Answers from Aileen Fyfe (AF); Stuart Taylor (ST); Alicia Wise (AW) and Rachael Samberg (RS)
Q. The issue of blinding reviewers came up… Could this be discussed about the open science publications?
ST: At the Royal Society, we have started to implement open peer review (OPR) as part of our wider open science program. We believe the transparency is valuable. Cultures differ between subject areas and so we have allowed the journal Editorial Boards to make the decision when they are ready, rather than simply imposing it on all our journals. Four now have open peer review. It is not limited to open access journals we have OPR on two hybrid journals too.
Q. In particular, how does the blind process but published reports help the process rather than completely open system? Authors know reviewers and vice Versa?
ST: Following the guidance of ASAPBio, we have made a distinction between two aspects of OPR; open reports and open identities. We believe that most of the benefits of OPR are provided by open reports (which are much more widely accepted in the community than open identities). So rather than risk trying to implement both at once (and risk opposition from researchers), we decided that the perfect should not be the enemy of the good and introduced mandatory open reports while leaving open identities optional. Open reports provide the reader with much more information about the article and show how rigorous the peer review process was, which questions were put to the authors and how they answered them. We believe this gives readers a much fuller picture of the work being reported.
Q. I find it interesting that learned socs (ls) may transition to OA by leaving their publishers to create a new OA Journals. How do the ls find credible means to do so?
RS: We’ve seen a handful of powerful examples of this happening. The transition has/can be successful when it’s the editorial board of a journal standing together, asking for more favorable OA terms from the commercial publisher, and then leaving as an entire board to begin anew. Impact can continue through retention of the respected board, and through solid communication to the author communities about the transition. Some examples here: https://www.insidehighered.com/news/2019/01/14/elsevier-journal-editors-resign-start-rival-open-access-journal
Q. For example, the metrics from an old established journal may be more attractive than a new journal?
RS: Certainly, and some services provided by the former commercial publisher may be more robust than a new open platform, which may or may not offer a-la-carte services. There are also challenging workflow transitions to make. But the value of obtaining the OA outcomes is compelling to the community, and with careful management of the transition, it can be done in a manner retaining impact.
Q. What happens to the old journal and how does the old material get archived when the publisher has the copyright?
RS: Every scenario will depend on the terms of ownership and the publishing agreements that the society or journal held with the publisher. Much of the old material may already be archived in various capacities.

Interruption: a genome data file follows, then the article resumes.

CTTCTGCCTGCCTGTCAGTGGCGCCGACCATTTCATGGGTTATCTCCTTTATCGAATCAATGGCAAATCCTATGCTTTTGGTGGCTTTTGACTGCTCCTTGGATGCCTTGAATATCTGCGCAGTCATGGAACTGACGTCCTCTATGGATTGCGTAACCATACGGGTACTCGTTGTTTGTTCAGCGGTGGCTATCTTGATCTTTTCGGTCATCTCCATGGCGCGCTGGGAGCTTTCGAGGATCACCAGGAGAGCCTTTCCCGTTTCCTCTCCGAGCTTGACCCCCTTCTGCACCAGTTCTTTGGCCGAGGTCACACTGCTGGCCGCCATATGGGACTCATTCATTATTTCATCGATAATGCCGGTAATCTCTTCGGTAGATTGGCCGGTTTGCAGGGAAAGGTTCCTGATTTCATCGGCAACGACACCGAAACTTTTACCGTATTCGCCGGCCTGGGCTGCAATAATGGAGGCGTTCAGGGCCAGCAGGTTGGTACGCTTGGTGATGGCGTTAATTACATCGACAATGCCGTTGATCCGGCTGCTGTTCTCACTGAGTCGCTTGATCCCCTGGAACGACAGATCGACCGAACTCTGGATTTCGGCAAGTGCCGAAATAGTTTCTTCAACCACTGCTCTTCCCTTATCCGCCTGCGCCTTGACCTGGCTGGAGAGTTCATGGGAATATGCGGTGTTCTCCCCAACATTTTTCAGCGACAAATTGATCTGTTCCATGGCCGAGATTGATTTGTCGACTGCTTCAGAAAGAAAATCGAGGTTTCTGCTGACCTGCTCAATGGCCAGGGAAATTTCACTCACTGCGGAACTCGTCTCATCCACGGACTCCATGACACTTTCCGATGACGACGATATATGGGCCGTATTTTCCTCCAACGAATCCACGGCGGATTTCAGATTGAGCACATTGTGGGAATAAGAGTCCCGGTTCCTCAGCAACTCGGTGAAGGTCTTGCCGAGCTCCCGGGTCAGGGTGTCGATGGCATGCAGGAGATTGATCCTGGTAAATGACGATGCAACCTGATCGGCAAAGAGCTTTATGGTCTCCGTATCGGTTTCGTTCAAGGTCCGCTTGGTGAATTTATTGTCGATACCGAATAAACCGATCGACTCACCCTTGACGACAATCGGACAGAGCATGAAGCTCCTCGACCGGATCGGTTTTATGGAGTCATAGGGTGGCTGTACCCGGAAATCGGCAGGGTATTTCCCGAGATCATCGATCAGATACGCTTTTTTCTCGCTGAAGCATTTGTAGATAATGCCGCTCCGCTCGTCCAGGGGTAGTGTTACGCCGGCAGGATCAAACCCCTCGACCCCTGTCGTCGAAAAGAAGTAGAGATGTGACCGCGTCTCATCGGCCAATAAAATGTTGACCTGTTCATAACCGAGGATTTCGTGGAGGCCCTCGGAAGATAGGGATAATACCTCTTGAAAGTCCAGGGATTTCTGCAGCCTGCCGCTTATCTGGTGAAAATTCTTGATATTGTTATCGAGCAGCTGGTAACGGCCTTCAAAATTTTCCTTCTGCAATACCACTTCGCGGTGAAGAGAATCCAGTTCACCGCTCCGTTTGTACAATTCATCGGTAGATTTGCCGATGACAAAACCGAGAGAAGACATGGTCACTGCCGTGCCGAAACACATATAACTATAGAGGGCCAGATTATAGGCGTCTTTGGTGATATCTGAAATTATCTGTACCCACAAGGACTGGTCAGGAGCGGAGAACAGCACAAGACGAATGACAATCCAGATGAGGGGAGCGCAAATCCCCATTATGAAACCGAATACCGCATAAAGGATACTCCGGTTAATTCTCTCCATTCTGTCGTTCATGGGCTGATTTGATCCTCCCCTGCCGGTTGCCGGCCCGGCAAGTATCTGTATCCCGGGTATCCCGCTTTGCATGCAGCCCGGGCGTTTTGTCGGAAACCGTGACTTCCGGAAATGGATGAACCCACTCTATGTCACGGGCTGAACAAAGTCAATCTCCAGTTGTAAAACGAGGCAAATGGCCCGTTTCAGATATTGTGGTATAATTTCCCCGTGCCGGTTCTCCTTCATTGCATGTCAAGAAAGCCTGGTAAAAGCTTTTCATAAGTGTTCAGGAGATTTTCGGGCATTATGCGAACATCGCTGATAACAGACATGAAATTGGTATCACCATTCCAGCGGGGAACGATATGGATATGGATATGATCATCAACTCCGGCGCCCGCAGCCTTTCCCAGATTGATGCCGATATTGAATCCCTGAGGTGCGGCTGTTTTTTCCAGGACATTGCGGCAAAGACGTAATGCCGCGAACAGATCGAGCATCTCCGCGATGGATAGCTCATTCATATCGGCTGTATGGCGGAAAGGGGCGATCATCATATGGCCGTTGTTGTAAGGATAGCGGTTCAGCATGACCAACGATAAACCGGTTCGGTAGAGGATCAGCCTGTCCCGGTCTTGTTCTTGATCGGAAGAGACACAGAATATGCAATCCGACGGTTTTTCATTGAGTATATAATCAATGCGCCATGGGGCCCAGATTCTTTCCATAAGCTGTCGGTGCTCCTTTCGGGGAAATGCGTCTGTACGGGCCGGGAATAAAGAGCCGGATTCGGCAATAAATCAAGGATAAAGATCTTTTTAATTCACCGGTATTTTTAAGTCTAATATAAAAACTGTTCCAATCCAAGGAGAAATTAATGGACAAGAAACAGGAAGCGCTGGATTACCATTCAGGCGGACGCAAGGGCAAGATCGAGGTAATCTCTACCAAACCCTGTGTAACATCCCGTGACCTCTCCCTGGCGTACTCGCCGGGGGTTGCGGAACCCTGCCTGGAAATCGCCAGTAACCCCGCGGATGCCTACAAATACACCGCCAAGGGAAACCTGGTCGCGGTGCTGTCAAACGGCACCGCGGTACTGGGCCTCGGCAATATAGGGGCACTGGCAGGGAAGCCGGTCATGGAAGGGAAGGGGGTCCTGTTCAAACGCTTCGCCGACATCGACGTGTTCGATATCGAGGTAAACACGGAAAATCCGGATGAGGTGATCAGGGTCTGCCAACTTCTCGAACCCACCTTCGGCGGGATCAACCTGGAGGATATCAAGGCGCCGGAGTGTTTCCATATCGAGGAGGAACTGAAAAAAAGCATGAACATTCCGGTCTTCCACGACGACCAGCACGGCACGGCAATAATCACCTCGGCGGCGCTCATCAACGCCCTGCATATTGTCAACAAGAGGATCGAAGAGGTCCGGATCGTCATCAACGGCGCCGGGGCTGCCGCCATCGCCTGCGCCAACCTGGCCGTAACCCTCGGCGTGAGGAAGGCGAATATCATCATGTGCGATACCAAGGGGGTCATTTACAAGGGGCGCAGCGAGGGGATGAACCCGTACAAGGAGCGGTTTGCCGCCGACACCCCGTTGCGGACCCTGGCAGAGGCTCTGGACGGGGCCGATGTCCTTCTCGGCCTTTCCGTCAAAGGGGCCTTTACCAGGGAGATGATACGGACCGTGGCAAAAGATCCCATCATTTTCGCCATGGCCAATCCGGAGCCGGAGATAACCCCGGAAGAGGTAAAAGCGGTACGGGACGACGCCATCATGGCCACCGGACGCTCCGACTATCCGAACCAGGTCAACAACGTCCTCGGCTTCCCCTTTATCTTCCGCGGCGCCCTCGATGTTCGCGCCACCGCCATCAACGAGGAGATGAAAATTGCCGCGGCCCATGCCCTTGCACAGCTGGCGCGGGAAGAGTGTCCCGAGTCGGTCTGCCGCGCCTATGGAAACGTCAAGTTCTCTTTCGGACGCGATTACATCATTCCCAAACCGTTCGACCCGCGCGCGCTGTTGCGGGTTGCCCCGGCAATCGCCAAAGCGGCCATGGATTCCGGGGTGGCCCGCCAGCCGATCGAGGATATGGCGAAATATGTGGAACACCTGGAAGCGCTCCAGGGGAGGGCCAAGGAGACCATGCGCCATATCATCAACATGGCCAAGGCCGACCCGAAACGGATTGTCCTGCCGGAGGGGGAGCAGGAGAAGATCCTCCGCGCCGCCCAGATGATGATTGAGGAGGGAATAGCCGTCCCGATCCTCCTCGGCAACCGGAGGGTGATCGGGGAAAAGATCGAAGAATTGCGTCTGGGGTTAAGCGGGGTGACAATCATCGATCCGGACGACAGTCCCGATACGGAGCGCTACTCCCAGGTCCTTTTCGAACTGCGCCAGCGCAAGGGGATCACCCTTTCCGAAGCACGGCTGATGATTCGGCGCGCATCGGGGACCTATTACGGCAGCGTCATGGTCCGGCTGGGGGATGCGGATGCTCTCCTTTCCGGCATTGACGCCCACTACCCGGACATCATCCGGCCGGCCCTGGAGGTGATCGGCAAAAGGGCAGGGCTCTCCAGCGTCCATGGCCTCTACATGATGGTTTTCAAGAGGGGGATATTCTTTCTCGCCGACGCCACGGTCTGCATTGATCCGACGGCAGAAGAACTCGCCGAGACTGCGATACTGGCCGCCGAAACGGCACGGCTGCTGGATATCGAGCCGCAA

Q. Stuart said that most authors don’t want to publish OA with them. Have they done any research into why this is the case? Is it simply because they don’t want to or cannot pay the APC?
ST: I probably should have phrased this slightly differently. It’s not so much that they don’t want OA, but rather they don’t ask us for it. I believe that this is generally because they don’t have the funds to pay the APC and/or are not under a requirement or mandate from their funder. I am sure that – all other things being equal – all authors would like OA, but we find they only tend to ask for it when they are obliged to.
Q. Stuart I’d be curious is RSC is seeing any subscriptions drop off as OA increases in %.
ST: I can’t speak for the RSC, but at the Royal Society we have certainly not seen any impact on subscriptions as our OA has increased. But I would not necessarily expect that even at our current level. Librarians need to be able to guarantee access for their readers so if half the content is still paywalled, they will most likely still subscribe.
Q. Eventually “read” subscribers won’t have anything to subscribe to but do they start to cancel in anticipation at a certain % point?
ST: Yes, it seems reasonable to expect cancellations to start at a certain point, but we would also expect to have started flipping our hybrids to OA in any case at such high levels of OA takeup.
AW: I would encourage both libraries and publishers to recognise that OA content continues to have value for readers, and therefore read institutions who can (and, I would argue, should) continue to provide funding. It’s important for read institutions to continue to influence how content is published so that it is easily discoverable, easily integratable with course management systems, so it is properly indexed and archived, etc.
Q. Alicia – do transformative agreements lock out new publications who do not have historic subscriptions to convert? Say new societies in emerging scholarly areas who want to start publishing open access from the start.